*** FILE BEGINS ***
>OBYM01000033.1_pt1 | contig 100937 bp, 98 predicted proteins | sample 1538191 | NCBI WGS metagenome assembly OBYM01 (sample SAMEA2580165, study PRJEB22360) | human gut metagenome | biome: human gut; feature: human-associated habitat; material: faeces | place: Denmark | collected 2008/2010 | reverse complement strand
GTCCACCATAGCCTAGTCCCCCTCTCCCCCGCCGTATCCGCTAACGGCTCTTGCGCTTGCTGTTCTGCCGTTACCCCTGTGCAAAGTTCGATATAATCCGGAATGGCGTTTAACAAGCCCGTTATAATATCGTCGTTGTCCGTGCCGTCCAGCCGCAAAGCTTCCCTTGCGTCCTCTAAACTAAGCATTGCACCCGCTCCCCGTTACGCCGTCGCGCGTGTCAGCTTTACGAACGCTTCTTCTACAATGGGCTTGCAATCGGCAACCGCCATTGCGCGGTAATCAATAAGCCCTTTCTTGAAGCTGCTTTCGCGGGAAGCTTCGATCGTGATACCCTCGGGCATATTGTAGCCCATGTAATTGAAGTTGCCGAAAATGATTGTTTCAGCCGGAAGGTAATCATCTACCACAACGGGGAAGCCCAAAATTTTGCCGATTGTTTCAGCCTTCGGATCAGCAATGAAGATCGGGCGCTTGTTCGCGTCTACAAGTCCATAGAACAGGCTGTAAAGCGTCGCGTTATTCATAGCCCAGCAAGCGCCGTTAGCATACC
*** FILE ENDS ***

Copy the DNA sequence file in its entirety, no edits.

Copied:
>OBYM01000033.1_pt1 | contig 100937 bp, 98 predicted proteins | sample 1538191 | NCBI WGS metagenome assembly OBYM01 (sample SAMEA2580165, study PRJEB22360) | human gut metagenome | biome: human gut; feature: human-associated habitat; material: faeces | place: Denmark | collected 2008/2010 | reverse complement strand
GTCCACCATAGCCTAGTCCCCCTCTCCCCCGCCGTATCCGCTAACGGCTCTTGCGCTTGCTGTTCTGCCGTTACCCCTGTGCAAAGTTCGATATAATCCGGAATGGCGTTTAACAAGCCCGTTATAATATCGTCGTTGTCCGTGCCGTCCAGCCGCAAAGCTTCCCTTGCGTCCTCTAAACTAAGCATTGCACCCGCTCCCCGTTACGCCGTCGCGCGTGTCAGCTTTACGAACGCTTCTTCTACAATGGGCTTGCAATCGGCAACCGCCATTGCGCGGTAATCAATAAGCCCTTTCTTGAAGCTGCTTTCGCGGGAAGCTTCGATCGTGATACCCTCGGGCATATTGTAGCCCATGTAATTGAAGTTGCCGAAAATGATTGTTTCAGCCGGAAGGTAATCATCTACCACAACGGGGAAGCCCAAAATTTTGCCGATTGTTTCAGCCTTCGGATCAGCAATGAAGATCGGGCGCTTGTTCGCGTCTACAAGTCCATAGAACAGGCTGTAAAGCGTCGCGTTATTCATAGCCCAGCAAGCGCCGTTAGCATACC